From the Editor: Cabin Preservation
Keeping memories alive, for the love of it
June 5, 2014
The saying, “If it ain’t broke, don’t fix it,” makes sense to me. That may explain my strong brand loyalty – one of the characteristics that makes me “a real treat to shop with,” according to my wife, Carol. (I’m sure she means it as a compliment.) It’s probably also behind my tendency to drive cars into the ground versus trade them in. And not just cars; I’m the proud owner of a 28-year-old Gary Fisher mountain bike. I love that bike, despite what the bike salesmen say about it when I visit their shops and they entreat me to try the new bike technology.
Cabin Life editor Mark Johnson and Charlie, his chocolate Lab
My “if it ain’t broke” mindset probably explains why I have a place in my heart for cabin preservation. Oh, I understand that sometimes it is necessary to bulldoze a place and rebuild. There are very good reasons for doing so, and the results can be very satisfying.
But there’s something endearing about those stories in which people are moved to preserve a special cabin. One such story is “Renovating a North Woods Family Treasure” (August 2014 issue, p. 24). Originally built in 1958 by Cal and Esther Mork, this 1,000-square-foot lake place is owned today by the Morks’ grandson, Jeff Balmer, and his wife, Lindsay.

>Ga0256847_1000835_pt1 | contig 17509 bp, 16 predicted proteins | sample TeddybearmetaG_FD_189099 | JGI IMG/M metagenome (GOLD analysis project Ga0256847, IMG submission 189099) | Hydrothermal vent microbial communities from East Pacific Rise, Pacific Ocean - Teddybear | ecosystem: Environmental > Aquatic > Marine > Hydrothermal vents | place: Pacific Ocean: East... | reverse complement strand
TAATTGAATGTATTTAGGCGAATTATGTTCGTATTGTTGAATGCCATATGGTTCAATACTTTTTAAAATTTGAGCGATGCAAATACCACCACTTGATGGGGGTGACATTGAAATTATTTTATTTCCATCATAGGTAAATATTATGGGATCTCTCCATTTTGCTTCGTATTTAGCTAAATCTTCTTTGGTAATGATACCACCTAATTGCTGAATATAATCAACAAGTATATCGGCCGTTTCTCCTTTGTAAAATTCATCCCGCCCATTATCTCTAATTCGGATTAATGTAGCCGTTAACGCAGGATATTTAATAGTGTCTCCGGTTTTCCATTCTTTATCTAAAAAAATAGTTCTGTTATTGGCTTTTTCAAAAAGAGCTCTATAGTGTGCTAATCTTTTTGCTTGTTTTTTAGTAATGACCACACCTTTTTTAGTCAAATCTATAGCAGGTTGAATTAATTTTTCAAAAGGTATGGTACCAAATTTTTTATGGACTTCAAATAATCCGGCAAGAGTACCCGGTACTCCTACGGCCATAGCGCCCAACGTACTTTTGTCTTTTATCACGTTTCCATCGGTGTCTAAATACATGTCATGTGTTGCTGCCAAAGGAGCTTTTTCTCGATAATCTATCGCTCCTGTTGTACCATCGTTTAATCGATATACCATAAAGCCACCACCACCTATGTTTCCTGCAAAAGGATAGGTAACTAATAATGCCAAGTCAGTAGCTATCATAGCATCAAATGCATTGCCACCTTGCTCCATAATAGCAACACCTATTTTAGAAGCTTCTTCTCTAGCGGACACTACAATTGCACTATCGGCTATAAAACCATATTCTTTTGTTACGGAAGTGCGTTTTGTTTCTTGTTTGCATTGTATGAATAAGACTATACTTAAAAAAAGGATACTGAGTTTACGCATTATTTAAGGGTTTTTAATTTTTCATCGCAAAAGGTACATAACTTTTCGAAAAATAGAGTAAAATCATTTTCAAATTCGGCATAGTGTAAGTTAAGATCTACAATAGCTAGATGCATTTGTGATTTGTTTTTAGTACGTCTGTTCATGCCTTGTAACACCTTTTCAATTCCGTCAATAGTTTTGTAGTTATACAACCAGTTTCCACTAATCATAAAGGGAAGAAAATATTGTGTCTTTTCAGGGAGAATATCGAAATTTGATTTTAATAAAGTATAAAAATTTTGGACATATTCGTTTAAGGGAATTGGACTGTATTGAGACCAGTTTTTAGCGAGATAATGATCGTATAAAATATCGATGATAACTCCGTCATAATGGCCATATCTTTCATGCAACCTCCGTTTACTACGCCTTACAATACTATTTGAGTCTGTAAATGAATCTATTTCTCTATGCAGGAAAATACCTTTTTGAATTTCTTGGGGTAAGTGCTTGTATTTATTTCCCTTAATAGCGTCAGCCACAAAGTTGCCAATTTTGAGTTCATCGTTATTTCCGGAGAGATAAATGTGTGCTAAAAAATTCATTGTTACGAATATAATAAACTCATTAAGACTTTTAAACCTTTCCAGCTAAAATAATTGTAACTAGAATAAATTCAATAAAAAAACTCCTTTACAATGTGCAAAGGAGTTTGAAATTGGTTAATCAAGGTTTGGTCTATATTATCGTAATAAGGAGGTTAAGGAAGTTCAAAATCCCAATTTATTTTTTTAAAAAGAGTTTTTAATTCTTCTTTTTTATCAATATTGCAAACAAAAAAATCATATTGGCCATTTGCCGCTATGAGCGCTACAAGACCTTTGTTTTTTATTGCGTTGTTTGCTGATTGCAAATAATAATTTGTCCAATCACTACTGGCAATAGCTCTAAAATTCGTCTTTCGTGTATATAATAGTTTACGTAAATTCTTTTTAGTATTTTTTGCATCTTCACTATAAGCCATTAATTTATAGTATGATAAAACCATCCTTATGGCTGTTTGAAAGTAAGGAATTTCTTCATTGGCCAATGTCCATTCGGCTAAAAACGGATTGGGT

Funny thing is, Jeff and his brother Matt are custom home builders. So they could have decided to knock down their grandparents’ place and replace it with a modern lakehome. One might even expect the brothers to do that given their line of work. Instead, they renovated the small cabin – winterizing it, updating the windows and mechanicals, adding on to the main bedroom, remodeling the kitchen, and improving the bathing and laundry facilities.
Looking at the photos of the renovated cabin, it’s apparent that the Balmers took loving care to preserve the cabin’s original character and its role as a treasure trove of family memories. Well done, Jeff, Lindsay and Matt.
Click here to see photos and floor plans for the Balmers' cabin that weren't shown in the magazine.
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